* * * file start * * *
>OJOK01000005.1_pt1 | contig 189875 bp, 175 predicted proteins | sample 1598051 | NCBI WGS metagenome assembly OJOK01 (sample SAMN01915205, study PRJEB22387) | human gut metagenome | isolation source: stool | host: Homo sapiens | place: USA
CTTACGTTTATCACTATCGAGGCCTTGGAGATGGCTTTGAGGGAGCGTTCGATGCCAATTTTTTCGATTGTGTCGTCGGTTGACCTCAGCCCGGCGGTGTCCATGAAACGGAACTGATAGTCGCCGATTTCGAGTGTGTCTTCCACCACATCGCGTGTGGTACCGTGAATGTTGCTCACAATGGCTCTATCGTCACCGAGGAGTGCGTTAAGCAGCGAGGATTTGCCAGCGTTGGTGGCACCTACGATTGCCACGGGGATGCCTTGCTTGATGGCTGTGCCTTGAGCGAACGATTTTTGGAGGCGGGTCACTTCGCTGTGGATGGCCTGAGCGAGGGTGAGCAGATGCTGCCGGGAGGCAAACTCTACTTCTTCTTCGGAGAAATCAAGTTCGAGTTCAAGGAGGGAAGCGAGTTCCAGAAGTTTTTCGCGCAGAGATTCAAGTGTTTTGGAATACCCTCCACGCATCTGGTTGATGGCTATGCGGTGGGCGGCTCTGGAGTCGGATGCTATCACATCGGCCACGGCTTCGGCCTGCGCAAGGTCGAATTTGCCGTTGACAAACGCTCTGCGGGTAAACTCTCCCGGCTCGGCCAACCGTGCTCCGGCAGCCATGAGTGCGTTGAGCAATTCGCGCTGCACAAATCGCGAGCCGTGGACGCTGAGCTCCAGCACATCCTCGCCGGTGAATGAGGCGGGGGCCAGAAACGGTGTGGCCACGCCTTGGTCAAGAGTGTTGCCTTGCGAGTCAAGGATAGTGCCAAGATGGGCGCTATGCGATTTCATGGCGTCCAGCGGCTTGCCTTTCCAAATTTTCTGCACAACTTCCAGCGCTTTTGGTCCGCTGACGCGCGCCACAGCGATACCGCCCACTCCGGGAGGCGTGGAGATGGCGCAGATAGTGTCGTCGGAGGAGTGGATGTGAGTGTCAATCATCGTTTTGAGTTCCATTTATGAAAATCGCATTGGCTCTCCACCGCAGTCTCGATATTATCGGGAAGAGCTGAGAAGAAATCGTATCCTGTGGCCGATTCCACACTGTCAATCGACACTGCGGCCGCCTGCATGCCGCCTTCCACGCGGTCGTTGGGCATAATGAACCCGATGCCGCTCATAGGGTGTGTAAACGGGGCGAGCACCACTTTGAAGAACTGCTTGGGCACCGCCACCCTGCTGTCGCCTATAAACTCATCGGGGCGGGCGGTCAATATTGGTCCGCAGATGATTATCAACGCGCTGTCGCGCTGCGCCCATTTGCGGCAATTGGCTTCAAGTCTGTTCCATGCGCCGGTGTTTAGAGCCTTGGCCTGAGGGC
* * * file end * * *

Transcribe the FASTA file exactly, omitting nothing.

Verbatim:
>OJOK01000005.1_pt1 | contig 189875 bp, 175 predicted proteins | sample 1598051 | NCBI WGS metagenome assembly OJOK01 (sample SAMN01915205, study PRJEB22387) | human gut metagenome | isolation source: stool | host: Homo sapiens | place: USA
CTTACGTTTATCACTATCGAGGCCTTGGAGATGGCTTTGAGGGAGCGTTCGATGCCAATTTTTTCGATTGTGTCGTCGGTTGACCTCAGCCCGGCGGTGTCCATGAAACGGAACTGATAGTCGCCGATTTCGAGTGTGTCTTCCACCACATCGCGTGTGGTACCGTGAATGTTGCTCACAATGGCTCTATCGTCACCGAGGAGTGCGTTAAGCAGCGAGGATTTGCCAGCGTTGGTGGCACCTACGATTGCCACGGGGATGCCTTGCTTGATGGCTGTGCCTTGAGCGAACGATTTTTGGAGGCGGGTCACTTCGCTGTGGATGGCCTGAGCGAGGGTGAGCAGATGCTGCCGGGAGGCAAACTCTACTTCTTCTTCGGAGAAATCAAGTTCGAGTTCAAGGAGGGAAGCGAGTTCCAGAAGTTTTTCGCGCAGAGATTCAAGTGTTTTGGAATACCCTCCACGCATCTGGTTGATGGCTATGCGGTGGGCGGCTCTGGAGTCGGATGCTATCACATCGGCCACGGCTTCGGCCTGCGCAAGGTCGAATTTGCCGTTGACAAACGCTCTGCGGGTAAACTCTCCCGGCTCGGCCAACCGTGCTCCGGCAGCCATGAGTGCGTTGAGCAATTCGCGCTGCACAAATCGCGAGCCGTGGACGCTGAGCTCCAGCACATCCTCGCCGGTGAATGAGGCGGGGGCCAGAAACGGTGTGGCCACGCCTTGGTCAAGAGTGTTGCCTTGCGAGTCAAGGATAGTGCCAAGATGGGCGCTATGCGATTTCATGGCGTCCAGCGGCTTGCCTTTCCAAATTTTCTGCACAACTTCCAGCGCTTTTGGTCCGCTGACGCGCGCCACAGCGATACCGCCCACTCCGGGAGGCGTGGAGATGGCGCAGATAGTGTCGTCGGAGGAGTGGATGTGAGTGTCAATCATCGTTTTGAGTTCCATTTATGAAAATCGCATTGGCTCTCCACCGCAGTCTCGATATTATCGGGAAGAGCTGAGAAGAAATCGTATCCTGTGGCCGATTCCACACTGTCAATCGACACTGCGGCCGCCTGCATGCCGCCTTCCACGCGGTCGTTGGGCATAATGAACCCGATGCCGCTCATAGGGTGTGTAAACGGGGCGAGCACCACTTTGAAGAACTGCTTGGGCACCGCCACCCTGCTGTCGCCTATAAACTCATCGGGGCGGGCGGTCAATATTGGTCCGCAGATGATTATCAACGCGCTGTCGCGCTGCGCCCATTTGCGGCAATTGGCTTCAAGTCTGTTCCATGCGCCGGTGTTTAGAGCCTTGGCCTGAGGGC